Medulloblastoma in childhood: new biological advances

Lancet Neurol. 2007 Dec;6(12):1073-85. doi: 10.1016/S1474-4422(07)70289-2.


Medulloblastoma is the most common embryonal tumour in children. Patients with medulloblastoma are currently staged as average-risk or poor-risk on the basis of clinical findings. With current multimodality therapy, nearly 90% of children with average-risk, non-disseminated medulloblastoma have 5-year event-free survival, and those with high-risk disease have a 60-65% survival rate; however, the outcome for younger children, particularly infants, is worse. Children who survive medulloblastoma are at risk of long-term sequelae related to the neurological effects of the tumour, surgery, or radiotherapy, and the additive effects of chemotherapy. Molecular biology has changed our understanding of medulloblastoma and has implications for diagnostic stratification and treatment. As newer biological agents are translated from the lab to the bedside, clinicians need to understand the fundamental signalling pathways that are targeted during therapy. Greater understanding of the molecular biology of medulloblastoma is needed so that more children can be cured or have an improved quality of life.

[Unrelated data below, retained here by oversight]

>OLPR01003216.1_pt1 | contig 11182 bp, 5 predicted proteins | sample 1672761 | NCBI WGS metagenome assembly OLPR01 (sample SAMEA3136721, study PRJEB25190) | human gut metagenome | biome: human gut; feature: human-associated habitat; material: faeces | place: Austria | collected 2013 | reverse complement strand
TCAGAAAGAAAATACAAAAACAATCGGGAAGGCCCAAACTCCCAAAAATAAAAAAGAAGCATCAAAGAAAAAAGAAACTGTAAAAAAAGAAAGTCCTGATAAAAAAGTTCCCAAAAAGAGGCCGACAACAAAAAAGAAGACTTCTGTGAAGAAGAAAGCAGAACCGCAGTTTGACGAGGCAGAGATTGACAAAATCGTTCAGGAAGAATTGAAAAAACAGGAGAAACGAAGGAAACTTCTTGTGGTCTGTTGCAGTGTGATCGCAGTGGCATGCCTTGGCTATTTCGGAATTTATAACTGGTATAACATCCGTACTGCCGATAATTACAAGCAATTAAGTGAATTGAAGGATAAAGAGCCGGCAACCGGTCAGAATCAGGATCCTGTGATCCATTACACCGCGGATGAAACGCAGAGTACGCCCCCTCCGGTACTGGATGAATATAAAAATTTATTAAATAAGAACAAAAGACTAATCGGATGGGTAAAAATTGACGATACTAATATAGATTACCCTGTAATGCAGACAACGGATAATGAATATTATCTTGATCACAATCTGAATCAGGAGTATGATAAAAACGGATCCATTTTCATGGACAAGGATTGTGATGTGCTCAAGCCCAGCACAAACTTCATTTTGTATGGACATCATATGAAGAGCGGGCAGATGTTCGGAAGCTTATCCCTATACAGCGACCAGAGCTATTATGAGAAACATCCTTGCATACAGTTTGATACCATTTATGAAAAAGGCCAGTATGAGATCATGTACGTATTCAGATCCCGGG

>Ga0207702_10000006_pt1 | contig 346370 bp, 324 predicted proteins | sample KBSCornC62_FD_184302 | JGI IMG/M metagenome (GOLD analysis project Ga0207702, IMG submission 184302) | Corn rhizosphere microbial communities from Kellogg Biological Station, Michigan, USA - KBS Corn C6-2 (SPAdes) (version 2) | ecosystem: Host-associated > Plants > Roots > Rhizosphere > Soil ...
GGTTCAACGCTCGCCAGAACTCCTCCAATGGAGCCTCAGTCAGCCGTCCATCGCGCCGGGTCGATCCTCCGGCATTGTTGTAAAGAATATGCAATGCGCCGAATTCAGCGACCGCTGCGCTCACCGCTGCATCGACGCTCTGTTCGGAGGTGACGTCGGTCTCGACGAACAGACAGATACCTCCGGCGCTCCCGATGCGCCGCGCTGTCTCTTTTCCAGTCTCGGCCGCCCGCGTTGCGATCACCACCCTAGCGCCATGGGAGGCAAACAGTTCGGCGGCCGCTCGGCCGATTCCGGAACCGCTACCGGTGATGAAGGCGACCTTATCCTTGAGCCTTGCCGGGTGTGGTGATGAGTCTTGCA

Publication types

  • Research Support, N.I.H., Extramural
  • Review

MeSH terms

  • Cerebellar Neoplasms* / mortality
  • Cerebellar Neoplasms* / pathology
  • Cerebellar Neoplasms* / therapy
  • Humans
  • Medulloblastoma* / mortality
  • Medulloblastoma* / pathology
  • Medulloblastoma* / therapy
  • Models, Biological
  • Neurobiology*
  • Pediatrics